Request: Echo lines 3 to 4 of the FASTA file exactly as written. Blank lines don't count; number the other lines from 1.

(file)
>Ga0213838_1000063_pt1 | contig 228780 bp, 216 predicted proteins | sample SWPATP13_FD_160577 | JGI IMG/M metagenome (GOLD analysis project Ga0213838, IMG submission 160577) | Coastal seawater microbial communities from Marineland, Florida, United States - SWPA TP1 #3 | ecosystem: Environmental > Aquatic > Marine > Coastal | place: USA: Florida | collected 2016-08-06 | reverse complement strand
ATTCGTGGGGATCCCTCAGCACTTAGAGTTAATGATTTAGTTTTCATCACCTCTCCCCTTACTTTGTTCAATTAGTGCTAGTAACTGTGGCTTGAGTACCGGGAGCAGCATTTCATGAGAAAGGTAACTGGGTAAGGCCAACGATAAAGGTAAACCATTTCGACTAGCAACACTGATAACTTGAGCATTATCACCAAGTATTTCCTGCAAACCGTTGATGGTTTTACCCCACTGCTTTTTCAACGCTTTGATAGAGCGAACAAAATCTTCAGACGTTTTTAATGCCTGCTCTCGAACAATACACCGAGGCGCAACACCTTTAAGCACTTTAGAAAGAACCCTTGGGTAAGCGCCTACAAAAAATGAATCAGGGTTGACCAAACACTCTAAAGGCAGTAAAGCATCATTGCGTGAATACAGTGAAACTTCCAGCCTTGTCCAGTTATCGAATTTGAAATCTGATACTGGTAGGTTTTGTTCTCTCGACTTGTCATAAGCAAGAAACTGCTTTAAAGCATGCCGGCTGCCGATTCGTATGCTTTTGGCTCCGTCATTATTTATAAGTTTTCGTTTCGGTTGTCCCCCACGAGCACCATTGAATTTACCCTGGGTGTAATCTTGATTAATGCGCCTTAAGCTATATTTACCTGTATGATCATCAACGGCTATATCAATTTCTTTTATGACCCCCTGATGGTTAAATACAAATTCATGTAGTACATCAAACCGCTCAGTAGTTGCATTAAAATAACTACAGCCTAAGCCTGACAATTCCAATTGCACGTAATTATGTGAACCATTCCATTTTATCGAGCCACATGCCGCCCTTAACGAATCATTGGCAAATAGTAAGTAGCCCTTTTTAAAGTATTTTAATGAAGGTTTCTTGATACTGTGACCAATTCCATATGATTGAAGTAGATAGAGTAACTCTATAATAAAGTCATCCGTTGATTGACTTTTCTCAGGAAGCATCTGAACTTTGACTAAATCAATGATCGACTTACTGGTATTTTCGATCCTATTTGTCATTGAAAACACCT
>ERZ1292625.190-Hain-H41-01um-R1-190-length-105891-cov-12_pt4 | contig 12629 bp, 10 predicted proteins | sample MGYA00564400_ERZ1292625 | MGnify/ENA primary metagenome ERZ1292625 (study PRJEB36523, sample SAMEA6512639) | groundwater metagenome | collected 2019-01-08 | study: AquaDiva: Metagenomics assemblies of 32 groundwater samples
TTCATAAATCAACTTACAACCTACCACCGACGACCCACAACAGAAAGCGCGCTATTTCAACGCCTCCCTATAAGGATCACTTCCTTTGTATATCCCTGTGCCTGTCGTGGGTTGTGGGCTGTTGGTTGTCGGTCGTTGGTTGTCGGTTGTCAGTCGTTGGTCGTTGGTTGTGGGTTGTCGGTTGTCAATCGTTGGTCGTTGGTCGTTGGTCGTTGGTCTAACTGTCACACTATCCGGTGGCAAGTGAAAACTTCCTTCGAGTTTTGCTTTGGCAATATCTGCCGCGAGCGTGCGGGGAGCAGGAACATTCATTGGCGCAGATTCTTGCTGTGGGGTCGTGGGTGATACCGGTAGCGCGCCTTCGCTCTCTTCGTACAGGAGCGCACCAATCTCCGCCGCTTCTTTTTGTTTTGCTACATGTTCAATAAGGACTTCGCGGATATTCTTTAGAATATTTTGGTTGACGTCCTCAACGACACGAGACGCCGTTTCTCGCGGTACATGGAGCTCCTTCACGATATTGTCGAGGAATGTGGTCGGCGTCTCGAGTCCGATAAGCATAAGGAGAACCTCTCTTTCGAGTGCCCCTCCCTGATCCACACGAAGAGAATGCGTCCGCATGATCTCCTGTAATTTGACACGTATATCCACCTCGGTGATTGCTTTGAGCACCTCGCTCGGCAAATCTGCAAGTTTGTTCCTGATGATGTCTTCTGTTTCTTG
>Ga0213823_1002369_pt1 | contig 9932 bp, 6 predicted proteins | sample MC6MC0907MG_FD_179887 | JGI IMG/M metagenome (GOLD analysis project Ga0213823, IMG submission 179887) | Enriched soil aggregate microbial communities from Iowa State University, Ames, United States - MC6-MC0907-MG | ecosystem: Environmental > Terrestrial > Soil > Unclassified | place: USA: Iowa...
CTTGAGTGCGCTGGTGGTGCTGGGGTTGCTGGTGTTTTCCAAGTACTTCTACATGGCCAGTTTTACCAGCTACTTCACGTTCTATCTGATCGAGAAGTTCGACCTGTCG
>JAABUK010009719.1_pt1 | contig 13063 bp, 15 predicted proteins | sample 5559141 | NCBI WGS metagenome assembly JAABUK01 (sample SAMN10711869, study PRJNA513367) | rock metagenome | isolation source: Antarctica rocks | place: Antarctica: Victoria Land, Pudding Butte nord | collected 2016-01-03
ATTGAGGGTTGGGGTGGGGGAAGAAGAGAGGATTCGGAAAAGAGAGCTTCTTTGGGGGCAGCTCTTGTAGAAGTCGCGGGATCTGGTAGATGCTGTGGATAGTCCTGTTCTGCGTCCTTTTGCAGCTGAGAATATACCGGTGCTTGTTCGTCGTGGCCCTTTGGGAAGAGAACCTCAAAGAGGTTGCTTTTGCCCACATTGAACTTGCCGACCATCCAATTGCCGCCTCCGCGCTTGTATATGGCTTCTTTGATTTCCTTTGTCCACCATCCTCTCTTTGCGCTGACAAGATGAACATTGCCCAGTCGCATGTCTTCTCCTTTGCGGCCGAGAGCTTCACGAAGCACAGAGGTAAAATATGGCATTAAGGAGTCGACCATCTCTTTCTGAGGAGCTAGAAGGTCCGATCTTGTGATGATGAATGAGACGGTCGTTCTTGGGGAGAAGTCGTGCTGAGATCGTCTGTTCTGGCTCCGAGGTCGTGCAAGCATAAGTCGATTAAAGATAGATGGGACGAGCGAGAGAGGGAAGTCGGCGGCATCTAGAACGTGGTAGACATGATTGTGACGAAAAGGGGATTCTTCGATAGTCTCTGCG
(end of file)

>ERZ1292625.190-Hain-H41-01um-R1-190-length-105891-cov-12_pt4 | contig 12629 bp, 10 predicted proteins | sample MGYA00564400_ERZ1292625 | MGnify/ENA primary metagenome ERZ1292625 (study PRJEB36523, sample SAMEA6512639) | groundwater metagenome | collected 2019-01-08 | study: AquaDiva: Metagenomics assemblies of 32 groundwater samples
TTCATAAATCAACTTACAACCTACCACCGACGACCCACAACAGAAAGCGCGCTATTTCAACGCCTCCCTATAAGGATCACTTCCTTTGTATATCCCTGTGCCTGTCGTGGGTTGTGGGCTGTTGGTTGTCGGTCGTTGGTTGTCGGTTGTCAGTCGTTGGTCGTTGGTTGTGGGTTGTCGGTTGTCAATCGTTGGTCGTTGGTCGTTGGTCGTTGGTCTAACTGTCACACTATCCGGTGGCAAGTGAAAACTTCCTTCGAGTTTTGCTTTGGCAATATCTGCCGCGAGCGTGCGGGGAGCAGGAACATTCATTGGCGCAGATTCTTGCTGTGGGGTCGTGGGTGATACCGGTAGCGCGCCTTCGCTCTCTTCGTACAGGAGCGCACCAATCTCCGCCGCTTCTTTTTGTTTTGCTACATGTTCAATAAGGACTTCGCGGATATTCTTTAGAATATTTTGGTTGACGTCCTCAACGACACGAGACGCCGTTTCTCGCGGTACATGGAGCTCCTTCACGATATTGTCGAGGAATGTGGTCGGCGTCTCGAGTCCGATAAGCATAAGGAGAACCTCTCTTTCGAGTGCCCCTCCCTGATCCACACGAAGAGAATGCGTCCGCATGATCTCCTGTAATTTGACACGTATATCCACCTCGGTGATTGCTTTGAGCACCTCGCTCGGCAAATCTGCAAGTTTGTTCCTGATGATGTCTTCTGTTTCTTG